May 2, 2014 5:59 pm

Barclays head of M&A to quit ahead of shake-up

File photo dated 16/09/13 of a view of a branch of Barclays. The bank has spoken of its "regret" over a memo suggesting its branches switch their television channels to entertainment shows as news broke of the banking giant's pay and bonuses. PRESS ASSOCIATION Photo. Issue date: Friday March 7, 2014. The bank reportedly recommended that staff turn on E4 or lifestyle channel Really, or switch off their televisions ahead of "negative coverage" about Barclays' annual report which revealed nearly 500 staff were paid at least £1 million each last year. See PA story CITY Barclays. Photo credit should read: Dominic Lipinski/PA Wire©PA

Barclays’ head of mergers and acquisitions is expected to quit, which would take to four the number of high-level bankers it has lost in the week before it unveils a strategic revamp.

Paul Parker would be the latest former Lehman Brothers banker to jump ship, according to people familiar with the bank. He is one of the world’s most senior M&A bankers and is advising Valeant on its near-$50bn bid for Allergan, the Botox maker, and Comcast’s $42bn takeover of rival cable group Time Warner Cable. Last year he advised Verizon on its $130bn purchase of Vodafone’s stake in their US venture.

One insider said Mr Parker, who was head of M&A at Lehman Brothers before its US arm was bought by Barclays in 2008, had been eased out as part of management changes to be announced next week. But his departure will add to analysts’ concern that it faces an exodus of top executives.

On Friday, Robert Morrice announced his retirement as Barclays’s Asia-Pacific chairman and chief executive after 17 years at the bank and 12 years in charge of its Asian operations.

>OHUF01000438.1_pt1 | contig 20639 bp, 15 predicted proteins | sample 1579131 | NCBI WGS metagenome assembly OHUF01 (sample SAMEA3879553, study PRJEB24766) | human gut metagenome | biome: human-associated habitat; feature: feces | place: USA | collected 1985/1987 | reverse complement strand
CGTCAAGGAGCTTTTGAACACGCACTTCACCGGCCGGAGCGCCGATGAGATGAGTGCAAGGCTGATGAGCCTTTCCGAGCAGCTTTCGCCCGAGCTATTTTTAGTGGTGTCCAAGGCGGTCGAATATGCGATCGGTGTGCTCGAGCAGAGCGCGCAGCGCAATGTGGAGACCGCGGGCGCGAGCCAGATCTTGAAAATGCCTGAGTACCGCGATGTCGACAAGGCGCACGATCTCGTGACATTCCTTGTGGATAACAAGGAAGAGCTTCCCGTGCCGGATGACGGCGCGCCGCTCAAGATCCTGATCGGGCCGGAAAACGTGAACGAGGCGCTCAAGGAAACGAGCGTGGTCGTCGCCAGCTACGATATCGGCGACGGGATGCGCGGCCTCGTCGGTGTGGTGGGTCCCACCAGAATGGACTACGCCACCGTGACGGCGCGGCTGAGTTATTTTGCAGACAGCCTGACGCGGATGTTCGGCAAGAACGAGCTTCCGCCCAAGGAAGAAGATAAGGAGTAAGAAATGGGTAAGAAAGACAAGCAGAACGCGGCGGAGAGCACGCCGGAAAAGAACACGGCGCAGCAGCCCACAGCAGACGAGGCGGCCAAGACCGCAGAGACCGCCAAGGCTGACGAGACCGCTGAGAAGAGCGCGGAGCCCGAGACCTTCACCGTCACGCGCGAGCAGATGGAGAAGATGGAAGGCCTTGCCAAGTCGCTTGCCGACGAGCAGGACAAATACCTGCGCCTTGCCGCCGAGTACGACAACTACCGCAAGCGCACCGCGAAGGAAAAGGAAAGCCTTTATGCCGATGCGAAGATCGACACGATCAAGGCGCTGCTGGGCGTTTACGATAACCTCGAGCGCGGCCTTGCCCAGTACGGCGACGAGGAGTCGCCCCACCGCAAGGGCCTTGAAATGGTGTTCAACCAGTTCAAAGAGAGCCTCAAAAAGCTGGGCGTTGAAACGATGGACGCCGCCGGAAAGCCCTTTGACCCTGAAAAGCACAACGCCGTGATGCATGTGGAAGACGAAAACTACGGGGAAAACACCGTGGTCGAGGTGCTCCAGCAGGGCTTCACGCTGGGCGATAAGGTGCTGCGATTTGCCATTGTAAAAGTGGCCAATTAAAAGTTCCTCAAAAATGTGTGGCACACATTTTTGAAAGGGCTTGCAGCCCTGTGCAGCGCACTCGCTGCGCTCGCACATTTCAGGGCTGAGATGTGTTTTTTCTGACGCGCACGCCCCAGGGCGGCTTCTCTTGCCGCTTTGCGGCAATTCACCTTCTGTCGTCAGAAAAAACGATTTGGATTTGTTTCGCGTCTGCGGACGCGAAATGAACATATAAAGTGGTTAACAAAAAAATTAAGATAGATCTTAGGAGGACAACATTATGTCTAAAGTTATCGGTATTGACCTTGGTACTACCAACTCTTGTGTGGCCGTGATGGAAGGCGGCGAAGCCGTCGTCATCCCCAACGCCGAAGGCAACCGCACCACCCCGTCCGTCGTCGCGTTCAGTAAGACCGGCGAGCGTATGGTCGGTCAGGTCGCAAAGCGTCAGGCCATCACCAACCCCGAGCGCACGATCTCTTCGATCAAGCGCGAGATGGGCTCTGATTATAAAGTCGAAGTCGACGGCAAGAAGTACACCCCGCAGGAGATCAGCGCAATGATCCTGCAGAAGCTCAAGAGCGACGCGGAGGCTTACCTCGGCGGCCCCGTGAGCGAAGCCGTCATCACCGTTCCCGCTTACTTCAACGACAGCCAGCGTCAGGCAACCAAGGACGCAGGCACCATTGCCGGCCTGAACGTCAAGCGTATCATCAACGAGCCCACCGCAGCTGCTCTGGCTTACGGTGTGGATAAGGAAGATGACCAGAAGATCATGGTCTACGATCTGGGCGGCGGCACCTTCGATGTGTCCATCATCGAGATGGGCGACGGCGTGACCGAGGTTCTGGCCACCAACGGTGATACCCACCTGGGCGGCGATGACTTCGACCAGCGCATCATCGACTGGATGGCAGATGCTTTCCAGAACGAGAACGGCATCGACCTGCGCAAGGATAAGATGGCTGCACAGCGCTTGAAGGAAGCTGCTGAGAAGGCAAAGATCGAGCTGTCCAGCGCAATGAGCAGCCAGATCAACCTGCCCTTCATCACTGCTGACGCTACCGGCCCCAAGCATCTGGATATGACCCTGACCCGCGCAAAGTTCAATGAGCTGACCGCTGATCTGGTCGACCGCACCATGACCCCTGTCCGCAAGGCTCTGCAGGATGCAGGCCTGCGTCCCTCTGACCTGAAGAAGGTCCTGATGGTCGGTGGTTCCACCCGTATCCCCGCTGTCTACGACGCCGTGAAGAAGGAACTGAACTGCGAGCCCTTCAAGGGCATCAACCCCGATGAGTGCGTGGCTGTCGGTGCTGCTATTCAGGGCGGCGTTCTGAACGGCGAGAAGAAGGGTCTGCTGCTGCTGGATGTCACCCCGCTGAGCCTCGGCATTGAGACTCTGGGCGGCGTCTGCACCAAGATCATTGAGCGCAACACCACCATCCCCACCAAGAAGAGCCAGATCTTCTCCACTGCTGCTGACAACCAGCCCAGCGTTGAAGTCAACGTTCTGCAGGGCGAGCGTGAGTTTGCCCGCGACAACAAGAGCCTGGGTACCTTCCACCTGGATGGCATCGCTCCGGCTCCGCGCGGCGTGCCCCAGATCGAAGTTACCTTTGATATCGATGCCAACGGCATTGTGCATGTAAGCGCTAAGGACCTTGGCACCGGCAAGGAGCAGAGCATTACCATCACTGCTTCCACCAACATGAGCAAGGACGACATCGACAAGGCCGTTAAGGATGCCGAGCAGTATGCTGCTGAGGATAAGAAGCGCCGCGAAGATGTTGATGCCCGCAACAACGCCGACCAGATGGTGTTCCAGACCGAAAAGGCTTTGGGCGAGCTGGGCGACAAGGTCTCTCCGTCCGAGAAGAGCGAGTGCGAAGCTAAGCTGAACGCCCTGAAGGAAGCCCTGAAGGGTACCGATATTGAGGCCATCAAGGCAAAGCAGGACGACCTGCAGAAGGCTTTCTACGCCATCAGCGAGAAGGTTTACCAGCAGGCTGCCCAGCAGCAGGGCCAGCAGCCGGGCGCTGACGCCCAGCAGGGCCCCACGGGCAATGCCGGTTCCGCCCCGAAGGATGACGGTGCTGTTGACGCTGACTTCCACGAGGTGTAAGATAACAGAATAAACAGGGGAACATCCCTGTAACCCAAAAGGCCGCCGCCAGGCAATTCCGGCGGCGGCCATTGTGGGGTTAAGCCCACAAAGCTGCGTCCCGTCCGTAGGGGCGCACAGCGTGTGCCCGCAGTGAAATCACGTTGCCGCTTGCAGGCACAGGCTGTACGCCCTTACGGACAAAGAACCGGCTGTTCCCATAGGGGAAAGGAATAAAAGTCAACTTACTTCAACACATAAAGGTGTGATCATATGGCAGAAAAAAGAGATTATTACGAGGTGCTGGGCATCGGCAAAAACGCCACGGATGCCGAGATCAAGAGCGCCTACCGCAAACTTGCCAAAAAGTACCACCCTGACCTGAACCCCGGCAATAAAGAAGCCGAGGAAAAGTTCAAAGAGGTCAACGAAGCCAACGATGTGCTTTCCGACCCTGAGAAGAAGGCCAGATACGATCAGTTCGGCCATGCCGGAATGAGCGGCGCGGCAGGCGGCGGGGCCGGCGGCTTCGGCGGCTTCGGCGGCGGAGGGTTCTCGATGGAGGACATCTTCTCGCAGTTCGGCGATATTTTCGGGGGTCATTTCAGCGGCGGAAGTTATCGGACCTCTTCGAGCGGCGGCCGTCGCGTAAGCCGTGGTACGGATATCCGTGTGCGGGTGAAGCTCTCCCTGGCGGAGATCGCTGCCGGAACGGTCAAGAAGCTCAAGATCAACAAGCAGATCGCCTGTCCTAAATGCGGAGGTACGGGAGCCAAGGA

A few hours later, Ros Stephenson quit as chairman of Barclays’ investment banking division to join UBS as global chairman of corporate client solutions at the Swiss bank. She will also also Head CCS Americas.

Their exits came only days after Skip McGee quit as head of Barclays Americas with almost immediate effect. The most senior survivor from the Lehman takeover, Mr McGee was seen as the glue holding together the bank’s US operations.

The 54-year-old Texan, who brokered Barclays’s acquisition of Lehman’s US arm, lived for the big deals and lobbied hard for his investment bankers to be paid more.

Analysts fear that other top US bankers may follow him out the door, especially as many of them are at odds with their bosses in London over pay.

Mr Parker is regarded by peers as being a level headed dealmaker with an understated manner. “He is one of a few gentlemen in the big world of M&A,” said a rival banker on being presented with the news of Mr Parker’s imminent departure. Barclays lies sixth in the global M&A league table, with $220bn of announced deals so far this year.

Barclays was criticised by shareholders and politicians for paying higher bonuses last year despite falling profits. Antony Jenkins, chief executive, defended the move by saying it risked a “death spiral” of bankers leaving in search of bigger pay cheques.

But Mr Jenkins had earlier emphasised the need to clean up the culture of Barclays, promising to lower overall pay, and said anyone who disagreed with the new ethical approach should leave.

The recent exits come ahead of a planned strategic update to investors next Thursday – two days after its first-quarter results – at which Mr Jenkins is set to announce the creation of a bad bank to hold assets that will be sold or run down.

The bad bank, which will house parts of its declining fixed-income business and its lossmaking European branch network, will be run by Eric Bommensath, co-head of its investment bank. Tom King, his fellow co-head, will run the rest of the investment bank.

Barclays said Mr Morrice’s departure had been in the works for almost a year and the 51-year-old was retiring from banking. Ms Stephenson said she was “delighted to be joining a world class organisation” and Barclays said she was leaving for a job that was “quite clearly a promotion”.

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